Today on the blog, I thought I would share another day in the life post. My last day in the life post was from April 2017 and while not much has changed, I thought it would be fun to see what life is like two years into living in Germany!

I am sharing my Monday, February 5, and would love to know what you did on Monday or what your typical day looks like! Let me know in the comments.

7:45 AM Time to wake up and take Copley for a walk. Thankfully, she has been sleeping through the night again and let me sleep in a little bit. She loves to take walks first thing in the morning and it helps get out all of her built up energy from the previous night!

Copley Loves Germany

8:30 AM After warming up from the cold, it’s time for breakfast. I make some scrambled eggs, peanut butter toast and coffee. And my Beauty and the Beast mug.


9:00 AM I watched some YouTube videos while I ate breakfast and let me food digest before hitting up the gym.

9:45 AM Throw in a load of laundry on my way to walk to the gym. The gym is about a 20 minute walk and I do a 3 mile run and a Tone It Up booty and ab work out. I am sweating like crazy.

11 AM I swing by the grocery store to pick up some lemons and paper products. Germans all take showers at the gym after a work out and I just can’t get on board with that, so I get some stares in line. I’m bringing athleisure to Germany.

11:05 AM I hop in the shower, change the laundry and prep for my friend to come over. We are both having some January blues, so we decided to have a day of drinking prosecco and just chatting.

1 PM My friend arrives and I make us some spinach, parmesan dip (I loosely used this recipe and swapped the sour cream for Greek yogurt) and we talk about life. Then we go through some of my jewelry that she might borrow for her upcoming vacation.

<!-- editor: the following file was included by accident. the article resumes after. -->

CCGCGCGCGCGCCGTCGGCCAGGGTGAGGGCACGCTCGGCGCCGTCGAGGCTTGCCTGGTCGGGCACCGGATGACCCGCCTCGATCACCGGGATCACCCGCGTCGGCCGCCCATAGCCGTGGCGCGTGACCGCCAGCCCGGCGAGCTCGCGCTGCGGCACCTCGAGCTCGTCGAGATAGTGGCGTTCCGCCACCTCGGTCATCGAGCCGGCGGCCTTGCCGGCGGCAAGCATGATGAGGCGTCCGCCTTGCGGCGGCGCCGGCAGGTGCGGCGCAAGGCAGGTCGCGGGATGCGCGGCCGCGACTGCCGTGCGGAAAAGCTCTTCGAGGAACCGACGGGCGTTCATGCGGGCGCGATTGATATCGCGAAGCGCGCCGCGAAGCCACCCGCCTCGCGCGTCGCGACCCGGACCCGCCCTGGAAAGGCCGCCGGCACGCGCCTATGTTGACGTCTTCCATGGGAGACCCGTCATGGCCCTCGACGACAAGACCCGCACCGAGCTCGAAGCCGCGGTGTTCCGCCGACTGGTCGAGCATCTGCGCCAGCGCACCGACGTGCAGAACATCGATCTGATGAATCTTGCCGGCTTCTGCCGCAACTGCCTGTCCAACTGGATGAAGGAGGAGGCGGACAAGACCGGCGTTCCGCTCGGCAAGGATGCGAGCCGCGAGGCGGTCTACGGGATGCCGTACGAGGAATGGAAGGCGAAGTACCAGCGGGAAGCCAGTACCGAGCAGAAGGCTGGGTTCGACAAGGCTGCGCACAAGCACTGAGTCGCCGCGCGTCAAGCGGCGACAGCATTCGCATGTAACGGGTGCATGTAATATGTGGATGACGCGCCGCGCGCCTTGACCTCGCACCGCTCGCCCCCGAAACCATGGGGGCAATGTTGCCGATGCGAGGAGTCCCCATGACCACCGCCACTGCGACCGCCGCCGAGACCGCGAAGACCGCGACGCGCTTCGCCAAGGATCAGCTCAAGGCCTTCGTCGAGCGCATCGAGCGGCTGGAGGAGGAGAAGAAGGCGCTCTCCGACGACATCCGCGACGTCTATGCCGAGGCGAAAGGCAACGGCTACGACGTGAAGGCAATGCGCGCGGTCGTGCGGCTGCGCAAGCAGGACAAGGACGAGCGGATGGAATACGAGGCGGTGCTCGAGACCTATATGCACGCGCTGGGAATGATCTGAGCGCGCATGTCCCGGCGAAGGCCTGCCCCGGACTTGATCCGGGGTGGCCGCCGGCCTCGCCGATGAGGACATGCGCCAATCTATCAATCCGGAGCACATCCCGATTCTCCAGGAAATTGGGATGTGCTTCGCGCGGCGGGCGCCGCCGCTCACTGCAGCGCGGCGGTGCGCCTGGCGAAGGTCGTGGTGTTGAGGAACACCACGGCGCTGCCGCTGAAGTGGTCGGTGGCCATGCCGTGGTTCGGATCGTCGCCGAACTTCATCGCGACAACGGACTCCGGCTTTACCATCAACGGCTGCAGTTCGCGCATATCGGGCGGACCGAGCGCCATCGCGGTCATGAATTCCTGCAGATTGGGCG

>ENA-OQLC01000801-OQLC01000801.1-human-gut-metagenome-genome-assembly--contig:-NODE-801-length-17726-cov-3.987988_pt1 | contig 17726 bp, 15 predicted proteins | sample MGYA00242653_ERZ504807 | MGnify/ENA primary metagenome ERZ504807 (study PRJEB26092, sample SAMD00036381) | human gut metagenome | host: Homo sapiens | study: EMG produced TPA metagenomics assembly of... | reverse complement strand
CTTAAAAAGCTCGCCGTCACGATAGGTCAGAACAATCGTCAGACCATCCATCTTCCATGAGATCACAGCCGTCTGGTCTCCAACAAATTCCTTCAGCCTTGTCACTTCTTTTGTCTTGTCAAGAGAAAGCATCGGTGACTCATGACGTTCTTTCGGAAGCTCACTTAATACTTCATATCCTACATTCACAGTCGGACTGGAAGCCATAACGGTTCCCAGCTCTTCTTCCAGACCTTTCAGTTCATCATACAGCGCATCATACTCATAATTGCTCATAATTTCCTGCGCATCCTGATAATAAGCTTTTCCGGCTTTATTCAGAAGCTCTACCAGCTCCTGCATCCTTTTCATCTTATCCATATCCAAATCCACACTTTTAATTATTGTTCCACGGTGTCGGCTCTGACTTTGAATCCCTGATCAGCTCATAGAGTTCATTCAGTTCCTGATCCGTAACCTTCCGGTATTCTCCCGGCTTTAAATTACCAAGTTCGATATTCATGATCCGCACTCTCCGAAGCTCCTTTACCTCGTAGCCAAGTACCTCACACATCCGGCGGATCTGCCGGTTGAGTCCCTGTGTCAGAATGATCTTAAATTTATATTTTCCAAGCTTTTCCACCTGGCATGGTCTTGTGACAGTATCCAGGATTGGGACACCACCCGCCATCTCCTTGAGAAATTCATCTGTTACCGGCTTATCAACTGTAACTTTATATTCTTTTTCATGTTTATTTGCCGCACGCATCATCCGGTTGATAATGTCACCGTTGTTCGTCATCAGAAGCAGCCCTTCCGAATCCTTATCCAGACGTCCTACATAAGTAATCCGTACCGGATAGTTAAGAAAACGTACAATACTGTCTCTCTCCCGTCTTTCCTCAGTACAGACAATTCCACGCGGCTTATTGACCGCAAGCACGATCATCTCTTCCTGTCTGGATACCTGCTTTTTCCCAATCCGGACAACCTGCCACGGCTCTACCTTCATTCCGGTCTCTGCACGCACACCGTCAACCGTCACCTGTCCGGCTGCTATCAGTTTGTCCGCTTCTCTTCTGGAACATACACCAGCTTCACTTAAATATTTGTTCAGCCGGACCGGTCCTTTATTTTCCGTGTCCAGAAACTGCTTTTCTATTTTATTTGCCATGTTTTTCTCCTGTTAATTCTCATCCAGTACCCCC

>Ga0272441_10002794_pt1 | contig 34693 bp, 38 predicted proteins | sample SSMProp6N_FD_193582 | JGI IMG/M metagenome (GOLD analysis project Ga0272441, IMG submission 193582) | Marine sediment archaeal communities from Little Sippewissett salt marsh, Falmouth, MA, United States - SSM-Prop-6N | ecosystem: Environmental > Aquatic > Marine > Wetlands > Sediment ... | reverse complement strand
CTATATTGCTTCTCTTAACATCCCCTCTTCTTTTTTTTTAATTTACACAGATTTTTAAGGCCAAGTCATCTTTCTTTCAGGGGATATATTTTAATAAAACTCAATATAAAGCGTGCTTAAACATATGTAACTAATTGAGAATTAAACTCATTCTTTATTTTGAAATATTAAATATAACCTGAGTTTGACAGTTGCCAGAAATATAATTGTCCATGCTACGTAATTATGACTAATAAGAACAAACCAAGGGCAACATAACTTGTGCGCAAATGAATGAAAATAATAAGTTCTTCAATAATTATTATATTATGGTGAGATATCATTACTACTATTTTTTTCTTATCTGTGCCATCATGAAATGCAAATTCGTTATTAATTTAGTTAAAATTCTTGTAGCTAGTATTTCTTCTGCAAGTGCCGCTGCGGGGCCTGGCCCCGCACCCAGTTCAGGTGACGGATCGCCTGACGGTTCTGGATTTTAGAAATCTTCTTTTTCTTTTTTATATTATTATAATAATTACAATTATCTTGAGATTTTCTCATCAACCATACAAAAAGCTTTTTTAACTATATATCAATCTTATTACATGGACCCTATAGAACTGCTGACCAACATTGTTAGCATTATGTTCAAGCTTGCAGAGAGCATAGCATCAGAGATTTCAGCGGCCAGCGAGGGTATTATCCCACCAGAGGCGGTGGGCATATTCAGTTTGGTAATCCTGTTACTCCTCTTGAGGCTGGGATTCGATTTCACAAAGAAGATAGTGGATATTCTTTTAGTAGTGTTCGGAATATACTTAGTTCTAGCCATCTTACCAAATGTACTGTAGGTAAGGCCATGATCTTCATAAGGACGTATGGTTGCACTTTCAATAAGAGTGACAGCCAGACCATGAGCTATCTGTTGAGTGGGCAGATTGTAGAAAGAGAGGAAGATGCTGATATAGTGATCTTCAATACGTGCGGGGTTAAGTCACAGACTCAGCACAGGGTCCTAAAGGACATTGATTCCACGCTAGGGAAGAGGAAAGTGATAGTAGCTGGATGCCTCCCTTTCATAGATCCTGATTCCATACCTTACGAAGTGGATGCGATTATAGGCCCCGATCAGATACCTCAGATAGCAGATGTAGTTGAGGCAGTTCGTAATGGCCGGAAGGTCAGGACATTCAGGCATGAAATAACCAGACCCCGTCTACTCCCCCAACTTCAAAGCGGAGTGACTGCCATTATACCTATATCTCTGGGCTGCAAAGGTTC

Spinach, Parmesan Dip

4:00 PM My friend leaves and I clean up from our snack. I work on my Monday post. I watch some old episodes of Real Housewives of Beverly Hills. 

7:30 PM Vinn gets home from a long day at work and we make some leftovers, chicken fried rice for him and chicken parmesan for me. We watch too many episodes of Modern Family. Yes, I still have up one Christmas decoration. It’s this lounging polar bear with a Santa hat and it just makes me laugh! We have named him Marv and I think I will leave it up all year.

Modern Family

9:30 PM I get ready for bed and start reading my new book, which I can’t really get into yet. But I’ll keep you posted.

This Monday was a typical, non-working day for me and it was pretty fun. I was feeling a cold coming on and just not feeling like myself. Maybe my thyroid is off? I don’t know.

What was your Monday like? 

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Two Years Living in Germany Reflections


This week marks two years since I left Michigan to move to Germany. I seriously can’t believe it.  730 days have passed. We’ve visited 24 cities, gone back to the States for 3 weddings, attempted to learn a new language, started new jobs and embarked on a completely new adventure.

In the past year, I have changed a lot. I am much more comfortable speaking German and am understanding more and more every single day. I’m speaking at work and able to say more than just one sentence at a time. A year ago, I wasn’t confident about my German but knew enough to feel comfortable in a restaurant. I am very thankful for my private German lessons because it really helps me understand how Germans understand and speak English, as well as German.